A further problem with the current guidelines is that typically doctors try to apply them to ALL patients regardless of severity of the disease because there are no appropriate physiological guidelines specified.
In the UK we have a wide network of ME/CFS clinics and could quickly move from the pack to the front if the NICE Guidelines were updated and physiological based management of ME/CFS was implemented. While in the meantime eminent scientists like Ron Davies hunt for a cure.

I am concerned that the NICE guidelines have not been updated and am seeking copies of information (meeting minutes/briefings/information sharing/emails) relating to:
1/ Amendments/discussions/impact of How the NICE Guidelines are impacted on by the findings in the USA of the Institute of Medicine, the Agency for Health , the publications of research relating to the aerobic, anerobic, 2- day CPET tests such as those by Snell, Stevens, VanNess et al, Dr. Nancy Klimas, Dr. Lucinda Bateman etc).
2/ Amendments/discussions/impact of the biomedical findings in people with ME/CFS as detailed in the Canadian Consensus Criteria-2003, and the International Consensus Criteria-2011.
3/ The cost/benefit/decisions to update the NICE Guidelines in view of the enormous changes in the knowledge of this disease in the past 10 years.

Thank you for your time.

The NICE Guidelines

Yours faithfully,

Robin Ellis

NICE Mail, National Institute for Health and Care Excellence

Dear Robin

 

Reference No: EH73066

 

FREEDOM OF INFORMATION ACT 2000

 

Thank you for your request for information, received at this office on 12
September 2016, in which you requested the following:

 

Copies of information (meeting minutes/briefings/information
sharing/emails) relating to:

1/  Amendments/discussions/impact of How the NICE Guidelines are impacted
on by the findings in the USA of the Institute of Medicine, the Agency for
Health, the publications of research relating to the aerobic, anerobic, 2-
day CPET tests such as those by Snell, Stevens, VanNess et al, Dr. Nancy
Klimas, Dr. Lucinda Bateman etc).
2/ Amendments/discussions/impact  of  the biomedical findings in people
with ME/CFS as detailed in the Canadian Consensus Criteria-2003, and the
International Consensus Criteria-2011.
3/ The cost/benefit/decisions to update the NICE Guidelines in view of the
enormous changes in the knowledge of this disease in the past 10 years.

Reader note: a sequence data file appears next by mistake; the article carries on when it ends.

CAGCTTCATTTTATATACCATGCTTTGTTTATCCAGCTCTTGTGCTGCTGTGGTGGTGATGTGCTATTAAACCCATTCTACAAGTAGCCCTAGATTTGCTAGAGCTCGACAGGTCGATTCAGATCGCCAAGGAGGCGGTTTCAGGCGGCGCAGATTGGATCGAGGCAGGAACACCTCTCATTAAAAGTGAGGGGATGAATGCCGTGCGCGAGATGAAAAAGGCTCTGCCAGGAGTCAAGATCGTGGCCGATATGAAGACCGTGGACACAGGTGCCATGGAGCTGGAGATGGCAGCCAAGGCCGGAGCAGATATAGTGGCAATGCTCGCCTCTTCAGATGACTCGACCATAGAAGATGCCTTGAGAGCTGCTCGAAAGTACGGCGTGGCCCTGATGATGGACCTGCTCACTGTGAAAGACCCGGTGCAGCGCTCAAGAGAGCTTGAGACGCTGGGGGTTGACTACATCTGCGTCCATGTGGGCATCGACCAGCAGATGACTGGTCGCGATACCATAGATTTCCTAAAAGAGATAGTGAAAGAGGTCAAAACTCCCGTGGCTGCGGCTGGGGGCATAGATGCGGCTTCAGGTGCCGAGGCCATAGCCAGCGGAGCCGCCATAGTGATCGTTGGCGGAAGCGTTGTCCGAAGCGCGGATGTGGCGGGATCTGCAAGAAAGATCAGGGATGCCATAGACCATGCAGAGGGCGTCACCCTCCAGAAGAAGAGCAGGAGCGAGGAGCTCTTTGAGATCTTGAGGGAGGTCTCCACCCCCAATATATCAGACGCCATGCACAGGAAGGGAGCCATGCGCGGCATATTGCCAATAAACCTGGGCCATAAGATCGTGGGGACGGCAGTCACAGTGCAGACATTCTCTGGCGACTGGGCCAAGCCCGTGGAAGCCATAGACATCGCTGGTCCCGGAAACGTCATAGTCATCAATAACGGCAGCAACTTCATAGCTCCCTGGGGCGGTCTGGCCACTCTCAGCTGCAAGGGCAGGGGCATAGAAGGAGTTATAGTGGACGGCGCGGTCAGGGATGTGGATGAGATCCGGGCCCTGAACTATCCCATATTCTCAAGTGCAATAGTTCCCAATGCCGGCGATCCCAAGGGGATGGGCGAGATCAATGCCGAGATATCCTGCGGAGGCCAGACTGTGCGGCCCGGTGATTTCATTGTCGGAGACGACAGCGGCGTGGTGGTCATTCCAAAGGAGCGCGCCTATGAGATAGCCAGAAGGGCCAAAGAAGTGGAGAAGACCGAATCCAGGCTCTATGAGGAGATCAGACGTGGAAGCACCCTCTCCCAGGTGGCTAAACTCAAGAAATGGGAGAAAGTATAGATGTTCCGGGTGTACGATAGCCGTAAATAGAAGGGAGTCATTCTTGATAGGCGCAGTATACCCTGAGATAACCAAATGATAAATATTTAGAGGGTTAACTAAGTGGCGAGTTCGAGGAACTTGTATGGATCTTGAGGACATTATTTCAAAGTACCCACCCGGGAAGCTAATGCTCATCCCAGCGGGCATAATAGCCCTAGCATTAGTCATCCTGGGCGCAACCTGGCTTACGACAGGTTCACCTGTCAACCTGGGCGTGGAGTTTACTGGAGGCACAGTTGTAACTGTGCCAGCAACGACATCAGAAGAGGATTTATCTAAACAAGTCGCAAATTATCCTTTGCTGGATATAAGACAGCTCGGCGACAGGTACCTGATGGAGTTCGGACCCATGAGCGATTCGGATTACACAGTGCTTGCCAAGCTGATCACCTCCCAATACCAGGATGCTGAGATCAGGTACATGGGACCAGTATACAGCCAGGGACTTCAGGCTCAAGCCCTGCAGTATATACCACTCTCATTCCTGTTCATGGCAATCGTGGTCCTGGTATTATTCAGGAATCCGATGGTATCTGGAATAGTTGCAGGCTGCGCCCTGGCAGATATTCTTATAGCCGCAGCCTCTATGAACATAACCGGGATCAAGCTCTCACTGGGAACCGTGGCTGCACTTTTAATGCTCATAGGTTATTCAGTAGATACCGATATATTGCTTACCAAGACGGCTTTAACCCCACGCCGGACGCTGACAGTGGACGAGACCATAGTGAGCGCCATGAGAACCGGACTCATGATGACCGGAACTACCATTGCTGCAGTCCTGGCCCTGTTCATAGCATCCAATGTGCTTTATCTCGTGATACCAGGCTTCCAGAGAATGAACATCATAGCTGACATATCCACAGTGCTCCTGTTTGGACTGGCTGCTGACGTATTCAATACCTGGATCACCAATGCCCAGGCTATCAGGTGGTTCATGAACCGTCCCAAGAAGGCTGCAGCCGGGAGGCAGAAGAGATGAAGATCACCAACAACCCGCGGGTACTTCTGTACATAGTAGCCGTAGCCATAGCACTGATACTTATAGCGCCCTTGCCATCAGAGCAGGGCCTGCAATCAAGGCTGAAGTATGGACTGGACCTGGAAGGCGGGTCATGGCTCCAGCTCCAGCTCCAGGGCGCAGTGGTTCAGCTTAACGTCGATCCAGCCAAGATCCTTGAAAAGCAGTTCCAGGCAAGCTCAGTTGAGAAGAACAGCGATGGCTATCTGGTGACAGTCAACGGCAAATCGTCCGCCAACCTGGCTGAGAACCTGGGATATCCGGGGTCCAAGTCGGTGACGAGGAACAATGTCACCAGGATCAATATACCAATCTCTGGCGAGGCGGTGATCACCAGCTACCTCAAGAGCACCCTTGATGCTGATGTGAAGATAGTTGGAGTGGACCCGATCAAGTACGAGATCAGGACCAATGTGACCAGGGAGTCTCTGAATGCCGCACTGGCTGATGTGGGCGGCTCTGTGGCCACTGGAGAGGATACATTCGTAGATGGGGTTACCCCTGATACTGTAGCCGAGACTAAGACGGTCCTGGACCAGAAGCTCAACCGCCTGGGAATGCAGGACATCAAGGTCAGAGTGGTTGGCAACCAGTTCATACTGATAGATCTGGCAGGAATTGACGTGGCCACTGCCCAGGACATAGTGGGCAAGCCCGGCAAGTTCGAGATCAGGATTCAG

Your request will now be considered and you will receive a response within
the statutory timescale of 20 working days as defined by the Act, subject
to the information not being exempt or containing a reference to a third
party. In some circumstances we may be unable to achieve this deadline. If
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earliest opportunity.

 

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NICE.

 

Should you need to discuss this further please contact the enquiry
handling team on 0300 323 0141.

 

Regards

Janet 

 

Janet Fahie

Communications Executive

Corporate Communications

National Institute for Health and Care Excellence
Level 1A | City Tower | Piccadilly Plaza | Manchester M1 4BT | United
Kingdom

Tel: 0300 323 0141 | Fax: 0300 323 0149
Web: [1]http://nice.org.uk

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Dear NICE Mail,

I am writing as I have not received a response to my request for information in relation to the unique characteristics of pwME/CFS as defined by the CCC and ICC and exercise physiologist experts e.g. Workwell Foundation, Snell, VanNess, Klimas et al.

As no doubt you are aware the release of the PACE raw data, and even the PACE authors reanalysis of their raw data confirms that the misleading nature of the results published in The Lancet in 2011.

The lack of effectiveness of PACE /NICE style GET and CBT, has been confirmed by both the the multi-million pound PACE and the multi million pound FINE trial.

I requested information relating to NICE's position/discussions about the data published by lead experts in the CCC (2003) and ICC (2011) diagnostic criteria and guidelines (in use worldwide for researching ME/CFS) and the expert exercise physiologists, whose published and online protocols are improving the quality of life of people with ME/CFS, as detailed in my initial request.

A response to this request is overdue.

I look forward to your response.

Yours sincerely,

Robin Ellis

NICE Mail, National Institute for Health and Care Excellence

Dear Robin

Reference No: EH73066

FREEDOM OF INFORMATION ACT 2000

Thank you for your request for information, received at this office on 12 September 2016,

I am sorry for the delay in sending a reply. I can confirm that we have drafted the response, however I am liaising with people outside of NICE who have been involved in correspondence in the information that we propose to release. I hope to be in a position to send you a reply later today.

I hope this information has answered your question(s). Please tell us how we did by completing our short survey. It will only take you a couple of minutes.

Kind regards
Janet

Janet Fahie
Communications Executive
Corporate Communications
National Institute for Health and Care Excellence
Level 1A | City Tower | Piccadilly Plaza | Manchester M1 4BT | United Kingdom
Tel: 0300 323 0141 | Fax: 0300 323 0149
Web: http://nice.org.uk

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Dear NICE Mail,

Thank you for your response, I was just worried that you had forgotten about my request.

Please don't stress over the time frame a response in the nest 10 days is fine.

I appreciate the time you are taking to action my request.

Yours sincerely,

Robin Ellis

Dear NICE Mail,

I am concerned that NICE are consulting with persons outside of NICE in relation to my information request.